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Stop Saying This if You Want to Live a Happier Life. I Guarantee.

My dad came visited me in Austin all the way from Taiwan. I tried to go back every year, but since I didn’t go back last year, my family decided to come instead.

One day I was chatting with my dad on our way to a local outlet, he started saying, “You should’ve majored in finance or computer science that can get you a job.”

A job.

I believed he meant a stable job, the one that could get you at least 5% 401(k) match, health insurance, occasional free lunches, and 21 days of paid time-off. That did sound like a dream for someone who’s been in between jobs for a while. Although it’s quite disappointing that I have no interest in finance or computer science.

Then he kept going and said, “You should’ve bought a house instead of renting, y’know. It’s like throwing money into water after all these years.”, “You should’ve done some internships back in college.”, “Maybe you can go take some classes. It’s never too late.”

The conversation not only almost put me to sleep (if I wasn’t driving), but kind of ruined my day. Shouldn’t going to outlet be fun?

You probably have figured out what words got on my nerve (hint: 2 words). That is:

Should have.

“Should have” is the eye-roll trigger. The one that forces you to look back, like the police car chasing behind you and you have to admit you did speed a little bit.

The time you start saying “should have” or any variation of it to yourself, it’s the time you start regretting. Regret that you’ve made a wrong decision; beat yourself up for the past; admit that you’re not as competent as other. Basically, you’re telling yourself, “I’m stupid.”

I used to say these 2 words a lot whenever I was depressed, but I found them not helpful at all. Like, really, what should you get out of by telling yourself that you should’ve done something instead?

“Should have” is for losers, for the monkey mind that keeps you busy doubting your life. It’s the devil with the hot-red pitchfork on your left shoulder who drags you to the whirlpool.

Luckily, there’s a turnaround.

Before any “should have,” ask yourself, “Can I start doing anything now?”

Can I start doing anything now?
Decisions may not be reversible, but you can start figuring out the piece today. The Chinese proverb has its wisdom, “The best time to plant a tree was 20 years ago. The second best time is now.”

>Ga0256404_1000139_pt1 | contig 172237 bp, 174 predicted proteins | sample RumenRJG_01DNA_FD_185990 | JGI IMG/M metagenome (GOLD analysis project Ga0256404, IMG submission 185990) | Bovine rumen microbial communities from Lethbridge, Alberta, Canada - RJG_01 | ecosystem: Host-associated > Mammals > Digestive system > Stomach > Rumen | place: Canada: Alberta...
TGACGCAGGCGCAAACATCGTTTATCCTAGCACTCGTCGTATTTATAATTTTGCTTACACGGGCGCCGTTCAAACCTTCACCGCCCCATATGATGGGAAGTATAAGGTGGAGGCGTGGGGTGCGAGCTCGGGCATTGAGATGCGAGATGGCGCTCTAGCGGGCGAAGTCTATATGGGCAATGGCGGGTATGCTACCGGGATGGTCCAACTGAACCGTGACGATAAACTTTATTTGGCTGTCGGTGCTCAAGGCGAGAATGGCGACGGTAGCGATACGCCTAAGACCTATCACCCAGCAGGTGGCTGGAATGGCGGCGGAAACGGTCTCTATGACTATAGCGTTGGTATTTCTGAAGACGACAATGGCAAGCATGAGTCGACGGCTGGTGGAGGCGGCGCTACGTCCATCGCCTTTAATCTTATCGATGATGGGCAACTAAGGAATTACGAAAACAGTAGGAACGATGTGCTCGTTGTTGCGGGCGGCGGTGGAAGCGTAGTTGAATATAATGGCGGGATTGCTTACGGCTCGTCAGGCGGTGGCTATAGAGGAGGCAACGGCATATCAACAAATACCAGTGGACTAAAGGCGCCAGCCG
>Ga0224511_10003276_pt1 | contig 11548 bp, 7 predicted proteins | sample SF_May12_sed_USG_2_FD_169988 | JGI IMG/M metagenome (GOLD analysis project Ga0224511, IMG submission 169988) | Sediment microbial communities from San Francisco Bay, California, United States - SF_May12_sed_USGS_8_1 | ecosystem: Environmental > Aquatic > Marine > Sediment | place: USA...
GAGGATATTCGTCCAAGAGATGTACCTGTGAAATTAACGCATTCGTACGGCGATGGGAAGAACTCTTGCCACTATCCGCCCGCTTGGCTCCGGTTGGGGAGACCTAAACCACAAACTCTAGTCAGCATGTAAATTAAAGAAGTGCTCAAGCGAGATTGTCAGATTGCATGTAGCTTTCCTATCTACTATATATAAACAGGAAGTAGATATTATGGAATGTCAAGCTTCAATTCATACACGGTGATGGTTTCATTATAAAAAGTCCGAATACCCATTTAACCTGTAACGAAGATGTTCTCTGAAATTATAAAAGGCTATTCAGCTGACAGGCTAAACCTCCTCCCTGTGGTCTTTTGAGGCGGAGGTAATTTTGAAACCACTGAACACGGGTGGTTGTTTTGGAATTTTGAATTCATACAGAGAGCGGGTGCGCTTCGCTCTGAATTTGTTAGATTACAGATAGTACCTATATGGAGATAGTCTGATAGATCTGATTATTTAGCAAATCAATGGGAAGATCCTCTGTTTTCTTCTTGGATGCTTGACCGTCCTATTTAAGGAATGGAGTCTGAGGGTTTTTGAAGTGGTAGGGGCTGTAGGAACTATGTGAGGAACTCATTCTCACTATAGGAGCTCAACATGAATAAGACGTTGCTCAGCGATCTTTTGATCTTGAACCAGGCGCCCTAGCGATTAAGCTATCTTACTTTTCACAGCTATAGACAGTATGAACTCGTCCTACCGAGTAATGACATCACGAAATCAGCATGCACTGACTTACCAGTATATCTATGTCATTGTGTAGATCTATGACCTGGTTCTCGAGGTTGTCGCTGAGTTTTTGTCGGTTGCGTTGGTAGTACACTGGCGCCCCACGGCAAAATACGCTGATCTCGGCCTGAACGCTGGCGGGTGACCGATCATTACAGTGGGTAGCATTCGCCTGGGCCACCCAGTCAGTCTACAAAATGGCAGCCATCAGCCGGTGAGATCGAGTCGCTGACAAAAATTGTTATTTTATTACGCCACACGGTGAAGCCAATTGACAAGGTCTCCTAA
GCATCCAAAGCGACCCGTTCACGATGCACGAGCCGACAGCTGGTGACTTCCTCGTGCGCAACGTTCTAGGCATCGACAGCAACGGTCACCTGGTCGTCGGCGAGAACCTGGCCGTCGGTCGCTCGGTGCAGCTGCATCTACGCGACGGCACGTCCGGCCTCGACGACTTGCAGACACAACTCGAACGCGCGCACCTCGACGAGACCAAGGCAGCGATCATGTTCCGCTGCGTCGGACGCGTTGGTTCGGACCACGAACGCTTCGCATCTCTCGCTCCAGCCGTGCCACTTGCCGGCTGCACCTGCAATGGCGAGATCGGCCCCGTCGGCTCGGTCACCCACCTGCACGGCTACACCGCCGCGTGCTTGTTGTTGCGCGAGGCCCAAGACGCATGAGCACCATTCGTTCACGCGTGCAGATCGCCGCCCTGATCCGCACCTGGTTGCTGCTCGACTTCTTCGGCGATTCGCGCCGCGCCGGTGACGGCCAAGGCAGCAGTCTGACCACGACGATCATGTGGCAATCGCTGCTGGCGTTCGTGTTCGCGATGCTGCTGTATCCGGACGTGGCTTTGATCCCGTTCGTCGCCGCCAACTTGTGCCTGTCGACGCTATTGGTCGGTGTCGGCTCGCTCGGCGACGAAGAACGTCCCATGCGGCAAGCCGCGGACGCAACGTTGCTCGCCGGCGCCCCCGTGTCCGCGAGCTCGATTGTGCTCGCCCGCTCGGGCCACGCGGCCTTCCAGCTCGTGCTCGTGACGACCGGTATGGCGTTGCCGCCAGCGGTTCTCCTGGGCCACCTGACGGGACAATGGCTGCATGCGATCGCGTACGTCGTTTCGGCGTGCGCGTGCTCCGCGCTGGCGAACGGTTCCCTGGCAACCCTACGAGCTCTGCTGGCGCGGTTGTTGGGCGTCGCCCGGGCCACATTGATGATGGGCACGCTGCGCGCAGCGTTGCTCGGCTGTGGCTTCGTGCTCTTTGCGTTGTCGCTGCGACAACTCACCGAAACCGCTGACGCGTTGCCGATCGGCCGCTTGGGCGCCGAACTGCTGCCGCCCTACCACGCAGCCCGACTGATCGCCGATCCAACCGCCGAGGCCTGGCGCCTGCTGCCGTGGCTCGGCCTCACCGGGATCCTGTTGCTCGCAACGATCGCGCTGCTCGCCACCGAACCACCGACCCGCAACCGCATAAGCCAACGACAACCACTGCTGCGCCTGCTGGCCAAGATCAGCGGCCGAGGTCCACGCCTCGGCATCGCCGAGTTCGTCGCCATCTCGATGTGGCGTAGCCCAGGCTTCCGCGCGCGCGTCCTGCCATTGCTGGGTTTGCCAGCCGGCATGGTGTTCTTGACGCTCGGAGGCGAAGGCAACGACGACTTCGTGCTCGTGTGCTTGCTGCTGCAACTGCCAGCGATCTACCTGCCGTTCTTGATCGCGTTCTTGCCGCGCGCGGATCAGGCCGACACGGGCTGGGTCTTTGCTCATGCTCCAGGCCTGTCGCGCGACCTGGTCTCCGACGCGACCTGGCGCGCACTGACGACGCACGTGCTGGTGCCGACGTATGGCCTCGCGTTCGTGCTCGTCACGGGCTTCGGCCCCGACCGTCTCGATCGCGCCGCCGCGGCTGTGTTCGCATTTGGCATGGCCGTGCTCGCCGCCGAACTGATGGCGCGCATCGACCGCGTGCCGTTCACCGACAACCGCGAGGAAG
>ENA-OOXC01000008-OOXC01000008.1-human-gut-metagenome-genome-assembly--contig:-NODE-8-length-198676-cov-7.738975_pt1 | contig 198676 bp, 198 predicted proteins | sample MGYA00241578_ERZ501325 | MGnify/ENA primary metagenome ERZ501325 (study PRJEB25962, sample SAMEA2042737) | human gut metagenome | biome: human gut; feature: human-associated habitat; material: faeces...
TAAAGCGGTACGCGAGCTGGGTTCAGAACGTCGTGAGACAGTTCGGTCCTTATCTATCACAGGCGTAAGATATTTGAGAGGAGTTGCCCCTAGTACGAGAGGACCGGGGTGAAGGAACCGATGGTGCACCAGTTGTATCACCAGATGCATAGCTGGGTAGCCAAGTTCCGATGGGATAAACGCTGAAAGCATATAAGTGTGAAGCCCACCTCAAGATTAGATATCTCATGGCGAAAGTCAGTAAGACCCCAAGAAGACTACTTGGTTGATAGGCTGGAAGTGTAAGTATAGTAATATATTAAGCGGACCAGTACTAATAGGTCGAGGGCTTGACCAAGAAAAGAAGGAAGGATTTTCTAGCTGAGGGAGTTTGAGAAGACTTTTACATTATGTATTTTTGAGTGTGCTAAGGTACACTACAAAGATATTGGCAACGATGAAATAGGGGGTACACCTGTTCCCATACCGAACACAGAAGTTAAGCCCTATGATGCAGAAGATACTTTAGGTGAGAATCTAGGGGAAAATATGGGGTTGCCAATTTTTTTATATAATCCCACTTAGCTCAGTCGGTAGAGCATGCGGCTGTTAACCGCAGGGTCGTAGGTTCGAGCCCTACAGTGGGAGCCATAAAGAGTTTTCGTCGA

Next time, before you say,

“I should not have quit my job.”
Why do you think that? Maybe you’re transitioning careers (like I do) or having a hard time looking for something you like, always remind yourself that next one will be better. Obstacles are temporary. You quit your job because you know what worked and what not. You’re looking for something better, something more fulfilling, something that makes more impact, something that aligns with your goal. That’s it. Don’t keep thinking that you made the wrong decision. The important thing is that you made a decision. Now, look ahead.

“I should have chosen X [field of study] major in college”
You can always learn now. Take courses, read, go to Meetup groups, there are so many free resources out there to learn. Even by just meeting people who work in the field, you can get so many insights about the job that you want to pursue. My dad thinks he has no passion, and it’s too old for him to learn anything. And I told him, “Only if you think it’s too late then it’s too late.” I wish I chose marketing or advertising major or something that involved in creative writing back in college. Nope. But I’m writing now, and it’s super fulfilling.

“I should have listened to X [whoever’s] advice and did X [action whoever told you to do]”
Can you start doing now? Too late? Any alternative? Many times, decisions can actually be reversed. Maybe you quit your 9-to-5 job and started a business (despite your friends thought it wasn’t a smart move), and later you found yourself overwhelmed and unhappy, you could always go back and get an office job again.

No one wants to live a regretful life, and no one wants to live a life full of inner critics.

Unfortunately, regret is inevitable. Nobody on earth thinks he or she always makes the perfect decision. Nobody.

But if you can stop saying “should have”, stop looking at the past tense, and start thinking forward, I can assure you that you’ll live a happier, more positive, and fulfilling life.

It sure will.

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Henry Cheng

Born and raised in Taiwan, I came to the United States when I was 16. I love writing about inspirations I found in everyday life. You can learn more about my work at medium.com/@ChengHenry